‘Third Time’s The Charm’ wins MOST Amazing Race
Written by Julie Borgen, Twin Cities Media Relations Director for The Salvation Army Northern Division
(Video) – They did it again. For the second year in a row, Kelly Boler and Justin Bakken of team “Third Time’s the Charm” won The MOST Amazing Race, besting their closest competitor by an impressive 50 minutes. (View race photos and team photos, or see complete race results.)
“It was so fun, super fun,” said Boler, who has raced with Bakken for the past four years.
“We did a lot of running,” Bakken added. “We did take buses a couple of times, though, too.”
It’s that combination of strategy, fitness and teamwork that has made this team so successful. It’s also what keeps them looking forward to the race every year.
“It’s such a great course,” Boler said. “You never know what to expect. But it’s always so much fun.”
Team “Third Time’s The Charm” took home the $5,000 grand prize, courtesy of Deluxe Corporation. Boler says she’ll use her half to buy new furniture, while Bakken plans to buy new bikes for his kids.
Gold and Silver Divisions
The race was divided into two divisions: Gold and Silver. Twenty-four teams in the Gold Division raised a minimum of $500 each for a chance to compete for that $5,000 grand prize. Another 30 teams in the Silver Division raised a minimum of $250 each, vying for other great prizes, including two queen size, Tempur-Pedic mattress sets, courtesy of Mattress Firm.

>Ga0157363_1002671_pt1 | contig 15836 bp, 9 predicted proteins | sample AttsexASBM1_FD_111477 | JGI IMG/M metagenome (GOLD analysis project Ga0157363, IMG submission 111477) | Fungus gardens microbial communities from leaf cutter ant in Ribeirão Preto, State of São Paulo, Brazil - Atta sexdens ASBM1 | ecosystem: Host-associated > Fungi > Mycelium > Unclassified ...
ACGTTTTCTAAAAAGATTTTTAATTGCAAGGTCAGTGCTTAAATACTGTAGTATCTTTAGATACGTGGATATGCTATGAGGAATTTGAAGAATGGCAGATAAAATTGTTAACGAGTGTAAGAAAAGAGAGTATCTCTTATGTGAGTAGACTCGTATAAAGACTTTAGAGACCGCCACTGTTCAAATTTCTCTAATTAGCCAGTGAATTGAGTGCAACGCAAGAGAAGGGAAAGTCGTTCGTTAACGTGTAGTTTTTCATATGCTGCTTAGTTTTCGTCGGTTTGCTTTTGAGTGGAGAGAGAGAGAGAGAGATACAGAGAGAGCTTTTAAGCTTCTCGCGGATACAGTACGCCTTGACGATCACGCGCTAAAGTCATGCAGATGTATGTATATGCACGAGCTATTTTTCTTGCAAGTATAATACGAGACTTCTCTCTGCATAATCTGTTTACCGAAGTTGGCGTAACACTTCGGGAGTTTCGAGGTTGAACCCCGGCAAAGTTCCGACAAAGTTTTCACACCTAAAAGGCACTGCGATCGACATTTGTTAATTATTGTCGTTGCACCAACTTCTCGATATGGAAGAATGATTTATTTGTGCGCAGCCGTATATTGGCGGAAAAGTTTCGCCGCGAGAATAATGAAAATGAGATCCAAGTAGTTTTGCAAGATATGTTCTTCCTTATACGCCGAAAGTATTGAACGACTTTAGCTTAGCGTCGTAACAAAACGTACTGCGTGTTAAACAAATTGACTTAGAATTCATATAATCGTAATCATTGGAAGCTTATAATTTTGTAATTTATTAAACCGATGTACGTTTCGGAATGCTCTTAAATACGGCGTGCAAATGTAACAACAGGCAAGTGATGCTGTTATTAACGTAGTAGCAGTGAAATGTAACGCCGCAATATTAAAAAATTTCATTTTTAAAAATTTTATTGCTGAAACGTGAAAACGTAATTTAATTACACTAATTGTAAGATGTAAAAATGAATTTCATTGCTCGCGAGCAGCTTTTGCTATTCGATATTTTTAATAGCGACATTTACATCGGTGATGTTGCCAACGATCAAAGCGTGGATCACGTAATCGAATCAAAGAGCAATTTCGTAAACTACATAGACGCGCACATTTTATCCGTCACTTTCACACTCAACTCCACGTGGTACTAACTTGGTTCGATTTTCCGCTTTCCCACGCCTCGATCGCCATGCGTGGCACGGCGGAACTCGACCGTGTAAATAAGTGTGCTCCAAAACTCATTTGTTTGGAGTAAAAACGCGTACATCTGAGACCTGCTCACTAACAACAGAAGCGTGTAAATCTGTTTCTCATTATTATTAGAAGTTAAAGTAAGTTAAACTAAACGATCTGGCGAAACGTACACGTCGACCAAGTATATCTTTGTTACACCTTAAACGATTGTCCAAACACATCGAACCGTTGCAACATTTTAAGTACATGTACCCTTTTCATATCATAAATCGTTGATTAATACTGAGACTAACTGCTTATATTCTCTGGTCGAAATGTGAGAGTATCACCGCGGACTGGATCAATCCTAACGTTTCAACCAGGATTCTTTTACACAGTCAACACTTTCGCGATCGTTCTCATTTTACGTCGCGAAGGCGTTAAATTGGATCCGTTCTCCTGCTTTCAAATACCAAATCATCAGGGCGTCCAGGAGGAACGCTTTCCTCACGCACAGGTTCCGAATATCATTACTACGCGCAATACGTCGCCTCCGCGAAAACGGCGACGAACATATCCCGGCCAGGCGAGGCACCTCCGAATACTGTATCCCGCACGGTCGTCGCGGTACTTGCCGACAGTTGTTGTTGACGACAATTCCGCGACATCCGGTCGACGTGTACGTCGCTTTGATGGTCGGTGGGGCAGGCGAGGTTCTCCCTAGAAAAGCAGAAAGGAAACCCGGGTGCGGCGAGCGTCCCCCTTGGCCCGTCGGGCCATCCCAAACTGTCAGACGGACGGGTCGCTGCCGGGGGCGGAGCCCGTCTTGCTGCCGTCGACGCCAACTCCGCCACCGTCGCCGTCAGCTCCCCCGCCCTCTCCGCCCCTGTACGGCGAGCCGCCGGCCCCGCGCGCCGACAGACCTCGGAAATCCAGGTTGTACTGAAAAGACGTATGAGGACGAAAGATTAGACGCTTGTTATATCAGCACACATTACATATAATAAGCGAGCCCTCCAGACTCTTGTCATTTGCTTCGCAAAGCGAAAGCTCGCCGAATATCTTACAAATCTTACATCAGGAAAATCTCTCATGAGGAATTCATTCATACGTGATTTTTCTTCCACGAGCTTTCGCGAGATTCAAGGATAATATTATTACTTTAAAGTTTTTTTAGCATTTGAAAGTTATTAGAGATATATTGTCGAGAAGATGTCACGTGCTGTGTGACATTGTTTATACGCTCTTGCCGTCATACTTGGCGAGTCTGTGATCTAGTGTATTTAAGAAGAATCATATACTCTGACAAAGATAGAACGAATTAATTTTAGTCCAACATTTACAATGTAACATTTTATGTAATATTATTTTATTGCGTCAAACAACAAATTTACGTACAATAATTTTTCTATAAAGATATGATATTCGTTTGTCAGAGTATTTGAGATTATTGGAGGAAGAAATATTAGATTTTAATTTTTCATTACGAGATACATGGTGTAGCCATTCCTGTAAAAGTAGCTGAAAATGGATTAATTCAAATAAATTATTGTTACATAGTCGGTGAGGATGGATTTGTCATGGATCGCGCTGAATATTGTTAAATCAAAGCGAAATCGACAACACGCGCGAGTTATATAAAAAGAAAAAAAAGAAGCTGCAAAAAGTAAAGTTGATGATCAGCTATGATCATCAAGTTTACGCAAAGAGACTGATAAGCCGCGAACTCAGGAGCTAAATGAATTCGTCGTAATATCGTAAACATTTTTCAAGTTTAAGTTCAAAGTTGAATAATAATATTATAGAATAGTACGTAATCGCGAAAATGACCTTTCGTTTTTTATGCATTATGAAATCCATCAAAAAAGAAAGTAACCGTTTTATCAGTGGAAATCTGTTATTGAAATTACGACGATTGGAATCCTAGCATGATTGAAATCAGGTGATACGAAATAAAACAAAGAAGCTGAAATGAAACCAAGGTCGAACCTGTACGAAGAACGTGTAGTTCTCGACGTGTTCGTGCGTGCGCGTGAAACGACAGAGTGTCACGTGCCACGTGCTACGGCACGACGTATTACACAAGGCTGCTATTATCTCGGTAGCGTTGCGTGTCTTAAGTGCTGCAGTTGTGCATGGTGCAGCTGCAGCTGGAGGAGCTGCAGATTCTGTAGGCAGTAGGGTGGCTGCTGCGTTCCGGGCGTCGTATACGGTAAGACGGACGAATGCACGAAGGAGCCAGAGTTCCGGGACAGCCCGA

Some teams went well above and beyond the minimum. Team “Adventure Guy and Gal” (pictured) raised an impressive $5,446. They won a $1,000 gift card to Cub for their efforts. David Hilden of Adventure Guy and Gal is the only person who has competed in the race all 12 years, running this year with Delaney Berrini. Throughout his years of racing, Hilden has helped raised more than $50,000 for the Salvation Army.
The next-highest fundraisers were team “Twinnies,” who raised $2,770. In all, teams raised more than $55,000 this year. Since 2006, the race has raised more than $750,000 for Salvation Army food and housing programs in the Twin Cities.
“It is amazing to see the racers treat the fundraising like a labor of love,” said Julie Orlando, Salvation Army event manager and creator of The MOST Amazing Race. “It’s a fun and exciting day, but the racers all know the real purpose is to help support The Salvation Army and the people we serve.”
Silver Division Winners
First-time racers Casi Short and Joe McDonald of team “Hungry Hungry Hippos” won the Silver Division, each taking home a Tempur-Pedic mattress set worth $3,300 from Mattress Firm.
“It was awesome, that was so fun,” Short said. “It was a lot of running, but it was worth it.”
Her partner, Joe McDonald, can’t wait to do it again. “We will totally be back,” he said. “We’re sore and tired now, but it was so great.”
More Race Results